Zimbabwe is targeting to upscale its engagement for re-accreditation into the London Bullion Market this year as the government seeks to optimize earnings from gold by participating on a global market with a competitive pricing structure.

The country had a strong performance in gold production at a record 33.2 tonnes that raked in over US$1 billion dollars in export receipts last year.

Now with a projected output of 40 tonnes this year, the mines ministry believes it has a strong case to seal its readmission into the bullion association this year.

One of the prerequisites for re-admission on the world gold market was for Zimbabwe to refine 10 tonnes of gold for three consecutive years, a requirement fulfilled in 2015 when production hit 21 tonnes.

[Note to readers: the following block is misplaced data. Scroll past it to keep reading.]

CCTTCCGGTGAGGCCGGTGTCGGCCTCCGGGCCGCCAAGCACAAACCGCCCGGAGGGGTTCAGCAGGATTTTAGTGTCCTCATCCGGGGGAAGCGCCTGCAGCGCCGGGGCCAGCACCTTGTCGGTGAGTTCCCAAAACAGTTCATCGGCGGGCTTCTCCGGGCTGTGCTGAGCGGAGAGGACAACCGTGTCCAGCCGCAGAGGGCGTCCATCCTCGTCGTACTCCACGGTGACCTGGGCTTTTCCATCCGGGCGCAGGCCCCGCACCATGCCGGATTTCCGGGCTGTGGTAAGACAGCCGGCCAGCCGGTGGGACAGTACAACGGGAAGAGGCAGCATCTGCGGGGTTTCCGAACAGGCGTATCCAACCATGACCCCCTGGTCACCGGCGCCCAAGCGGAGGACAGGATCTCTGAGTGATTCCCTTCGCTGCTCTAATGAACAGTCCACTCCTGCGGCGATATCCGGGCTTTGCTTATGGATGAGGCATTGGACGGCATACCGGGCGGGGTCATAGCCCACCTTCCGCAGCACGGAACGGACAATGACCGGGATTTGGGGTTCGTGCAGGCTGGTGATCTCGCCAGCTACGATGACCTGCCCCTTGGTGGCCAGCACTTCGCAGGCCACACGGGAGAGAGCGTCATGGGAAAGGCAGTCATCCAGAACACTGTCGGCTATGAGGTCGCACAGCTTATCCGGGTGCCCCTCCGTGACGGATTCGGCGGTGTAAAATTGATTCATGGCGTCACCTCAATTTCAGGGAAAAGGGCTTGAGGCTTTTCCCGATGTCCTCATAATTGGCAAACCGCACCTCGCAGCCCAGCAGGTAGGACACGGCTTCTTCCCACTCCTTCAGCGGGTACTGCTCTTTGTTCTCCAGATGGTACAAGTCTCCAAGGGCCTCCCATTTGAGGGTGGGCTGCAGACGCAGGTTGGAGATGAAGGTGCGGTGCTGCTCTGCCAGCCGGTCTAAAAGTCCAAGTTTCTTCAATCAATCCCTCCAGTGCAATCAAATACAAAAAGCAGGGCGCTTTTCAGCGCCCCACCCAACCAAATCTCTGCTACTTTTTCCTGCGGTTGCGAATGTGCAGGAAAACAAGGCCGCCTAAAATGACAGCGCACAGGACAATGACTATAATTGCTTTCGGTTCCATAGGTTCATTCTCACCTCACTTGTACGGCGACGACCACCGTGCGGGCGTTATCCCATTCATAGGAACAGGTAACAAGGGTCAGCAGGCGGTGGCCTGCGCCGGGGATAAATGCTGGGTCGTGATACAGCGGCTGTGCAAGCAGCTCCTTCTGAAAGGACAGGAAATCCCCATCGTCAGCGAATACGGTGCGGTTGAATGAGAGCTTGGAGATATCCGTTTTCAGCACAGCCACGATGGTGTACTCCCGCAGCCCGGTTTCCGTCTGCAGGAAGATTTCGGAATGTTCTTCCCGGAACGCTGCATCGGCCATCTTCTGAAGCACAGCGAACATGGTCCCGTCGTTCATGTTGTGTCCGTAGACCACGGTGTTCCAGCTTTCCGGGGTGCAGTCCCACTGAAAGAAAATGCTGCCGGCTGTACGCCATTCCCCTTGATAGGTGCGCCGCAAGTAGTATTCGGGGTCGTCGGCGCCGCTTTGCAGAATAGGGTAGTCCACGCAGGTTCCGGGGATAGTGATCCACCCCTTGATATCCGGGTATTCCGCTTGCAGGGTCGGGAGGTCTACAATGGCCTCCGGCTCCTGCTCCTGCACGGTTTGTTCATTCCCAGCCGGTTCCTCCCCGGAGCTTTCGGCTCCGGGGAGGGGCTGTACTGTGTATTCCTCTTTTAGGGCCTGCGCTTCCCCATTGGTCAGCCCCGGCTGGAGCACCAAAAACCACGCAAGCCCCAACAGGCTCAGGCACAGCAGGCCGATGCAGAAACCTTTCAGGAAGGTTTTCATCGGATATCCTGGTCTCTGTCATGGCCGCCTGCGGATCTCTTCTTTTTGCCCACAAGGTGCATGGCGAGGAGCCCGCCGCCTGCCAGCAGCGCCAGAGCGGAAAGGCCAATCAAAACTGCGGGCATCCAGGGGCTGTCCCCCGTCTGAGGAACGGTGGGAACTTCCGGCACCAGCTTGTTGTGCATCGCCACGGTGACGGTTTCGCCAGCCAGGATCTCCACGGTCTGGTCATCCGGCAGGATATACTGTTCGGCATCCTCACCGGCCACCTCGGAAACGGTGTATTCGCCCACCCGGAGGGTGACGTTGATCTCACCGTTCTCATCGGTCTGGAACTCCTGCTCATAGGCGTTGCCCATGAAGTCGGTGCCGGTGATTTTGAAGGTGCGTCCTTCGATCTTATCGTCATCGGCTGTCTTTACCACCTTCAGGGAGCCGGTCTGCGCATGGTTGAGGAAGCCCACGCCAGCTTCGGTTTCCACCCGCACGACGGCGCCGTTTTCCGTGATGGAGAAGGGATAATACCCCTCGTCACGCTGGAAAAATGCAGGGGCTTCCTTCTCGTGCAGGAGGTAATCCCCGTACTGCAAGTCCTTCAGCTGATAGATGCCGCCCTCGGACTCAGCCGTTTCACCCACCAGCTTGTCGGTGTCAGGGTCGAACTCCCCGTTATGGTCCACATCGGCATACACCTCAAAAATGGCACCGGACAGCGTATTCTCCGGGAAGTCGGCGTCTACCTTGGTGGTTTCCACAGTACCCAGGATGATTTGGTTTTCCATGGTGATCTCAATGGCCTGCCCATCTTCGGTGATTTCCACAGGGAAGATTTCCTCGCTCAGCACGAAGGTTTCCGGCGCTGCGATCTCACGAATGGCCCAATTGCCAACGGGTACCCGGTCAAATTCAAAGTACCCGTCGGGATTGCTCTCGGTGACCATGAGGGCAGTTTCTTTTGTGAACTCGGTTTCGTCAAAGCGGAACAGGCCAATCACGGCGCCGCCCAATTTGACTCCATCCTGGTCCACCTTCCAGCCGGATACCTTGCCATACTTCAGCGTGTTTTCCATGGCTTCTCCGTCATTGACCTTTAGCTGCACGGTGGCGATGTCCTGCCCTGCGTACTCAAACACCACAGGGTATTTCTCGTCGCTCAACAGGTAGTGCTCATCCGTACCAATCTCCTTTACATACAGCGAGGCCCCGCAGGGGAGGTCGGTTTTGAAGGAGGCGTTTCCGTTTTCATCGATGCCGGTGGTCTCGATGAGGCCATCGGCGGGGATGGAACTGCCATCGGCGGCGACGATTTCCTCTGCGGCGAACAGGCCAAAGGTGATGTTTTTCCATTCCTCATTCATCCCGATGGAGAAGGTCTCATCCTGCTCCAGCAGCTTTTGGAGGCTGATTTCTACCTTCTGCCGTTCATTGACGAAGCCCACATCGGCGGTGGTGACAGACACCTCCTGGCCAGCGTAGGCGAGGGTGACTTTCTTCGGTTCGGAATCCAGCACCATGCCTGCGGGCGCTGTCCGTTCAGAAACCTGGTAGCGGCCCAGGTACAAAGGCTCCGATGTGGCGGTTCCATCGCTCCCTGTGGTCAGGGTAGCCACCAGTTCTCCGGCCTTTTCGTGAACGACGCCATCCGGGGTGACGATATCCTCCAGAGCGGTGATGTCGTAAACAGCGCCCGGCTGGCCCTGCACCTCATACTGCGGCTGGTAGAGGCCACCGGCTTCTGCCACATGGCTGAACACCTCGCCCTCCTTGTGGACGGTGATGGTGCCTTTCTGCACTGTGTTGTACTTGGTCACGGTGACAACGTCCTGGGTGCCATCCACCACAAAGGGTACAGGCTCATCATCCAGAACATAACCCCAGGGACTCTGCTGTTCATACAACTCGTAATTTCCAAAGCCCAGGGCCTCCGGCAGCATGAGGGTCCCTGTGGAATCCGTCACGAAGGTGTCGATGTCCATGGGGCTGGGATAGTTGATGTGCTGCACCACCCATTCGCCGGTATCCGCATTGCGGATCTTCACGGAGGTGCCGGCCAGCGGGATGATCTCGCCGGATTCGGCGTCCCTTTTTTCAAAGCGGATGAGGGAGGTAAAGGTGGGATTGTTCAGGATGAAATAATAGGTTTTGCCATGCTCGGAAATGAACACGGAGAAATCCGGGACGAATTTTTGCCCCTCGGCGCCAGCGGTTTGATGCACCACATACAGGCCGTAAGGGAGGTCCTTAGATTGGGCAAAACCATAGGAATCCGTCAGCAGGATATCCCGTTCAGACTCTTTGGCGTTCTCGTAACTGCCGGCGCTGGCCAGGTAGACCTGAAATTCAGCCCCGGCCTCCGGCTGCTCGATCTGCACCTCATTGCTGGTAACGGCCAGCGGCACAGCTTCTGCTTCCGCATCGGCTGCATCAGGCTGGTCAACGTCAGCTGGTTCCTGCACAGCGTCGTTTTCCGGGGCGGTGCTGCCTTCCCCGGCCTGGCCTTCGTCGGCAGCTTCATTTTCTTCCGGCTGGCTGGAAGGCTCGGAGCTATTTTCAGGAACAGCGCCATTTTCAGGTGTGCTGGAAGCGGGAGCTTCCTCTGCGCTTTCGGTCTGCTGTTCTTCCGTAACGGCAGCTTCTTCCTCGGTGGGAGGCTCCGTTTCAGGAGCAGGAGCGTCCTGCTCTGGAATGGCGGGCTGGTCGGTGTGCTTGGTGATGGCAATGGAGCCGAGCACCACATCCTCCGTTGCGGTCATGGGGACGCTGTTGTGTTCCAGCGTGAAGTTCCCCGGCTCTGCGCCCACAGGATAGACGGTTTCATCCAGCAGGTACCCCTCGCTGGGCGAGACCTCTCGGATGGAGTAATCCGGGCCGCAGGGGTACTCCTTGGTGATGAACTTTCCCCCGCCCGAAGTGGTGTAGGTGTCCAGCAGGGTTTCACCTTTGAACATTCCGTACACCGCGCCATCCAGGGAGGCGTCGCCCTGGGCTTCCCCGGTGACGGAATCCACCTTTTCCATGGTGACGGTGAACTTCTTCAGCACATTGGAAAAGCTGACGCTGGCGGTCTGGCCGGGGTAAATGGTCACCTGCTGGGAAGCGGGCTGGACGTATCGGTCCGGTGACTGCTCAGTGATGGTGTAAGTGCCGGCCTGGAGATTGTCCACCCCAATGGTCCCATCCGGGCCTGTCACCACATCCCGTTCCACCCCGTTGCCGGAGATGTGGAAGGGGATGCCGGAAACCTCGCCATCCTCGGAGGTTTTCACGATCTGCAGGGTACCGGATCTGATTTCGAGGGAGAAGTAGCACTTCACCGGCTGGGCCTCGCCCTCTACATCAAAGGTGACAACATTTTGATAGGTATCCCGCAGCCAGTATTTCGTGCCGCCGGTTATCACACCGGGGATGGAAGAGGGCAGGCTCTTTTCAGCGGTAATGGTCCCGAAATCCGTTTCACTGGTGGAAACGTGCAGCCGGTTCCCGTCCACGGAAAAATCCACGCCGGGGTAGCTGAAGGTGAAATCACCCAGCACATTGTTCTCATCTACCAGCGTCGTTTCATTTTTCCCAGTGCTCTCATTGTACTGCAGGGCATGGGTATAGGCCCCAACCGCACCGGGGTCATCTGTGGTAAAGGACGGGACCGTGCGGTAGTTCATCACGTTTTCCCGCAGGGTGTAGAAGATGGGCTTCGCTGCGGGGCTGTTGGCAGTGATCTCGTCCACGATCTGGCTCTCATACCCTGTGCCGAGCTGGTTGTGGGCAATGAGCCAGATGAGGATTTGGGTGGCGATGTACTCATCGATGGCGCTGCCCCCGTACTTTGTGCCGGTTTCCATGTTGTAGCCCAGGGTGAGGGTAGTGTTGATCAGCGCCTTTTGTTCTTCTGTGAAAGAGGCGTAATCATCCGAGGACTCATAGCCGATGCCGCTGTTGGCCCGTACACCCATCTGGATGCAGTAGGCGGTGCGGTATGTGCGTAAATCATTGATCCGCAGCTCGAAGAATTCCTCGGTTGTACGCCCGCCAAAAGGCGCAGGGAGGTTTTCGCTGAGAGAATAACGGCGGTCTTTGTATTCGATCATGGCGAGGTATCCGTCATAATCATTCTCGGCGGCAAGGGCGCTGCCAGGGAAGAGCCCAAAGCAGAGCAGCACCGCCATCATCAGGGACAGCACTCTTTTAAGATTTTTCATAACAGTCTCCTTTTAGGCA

The Deputy Minister of Mines and Mining Development, Cde Polite Kambamura said rejoining the London Bullion Market opens the country’s yellow metal to secure a market that offers competitive prices and protection against price movements.

Discussions to rejoin the London Bullion Market have been on the agenda for the last 5 years, with experts contending that this would enhance the country’s ability to sell its mineral to global buyers.

Currently, Zimbabwe is selling its stock to Rand Refiners of South Africa where a levy of 0.3 percent is effected on the total earnings.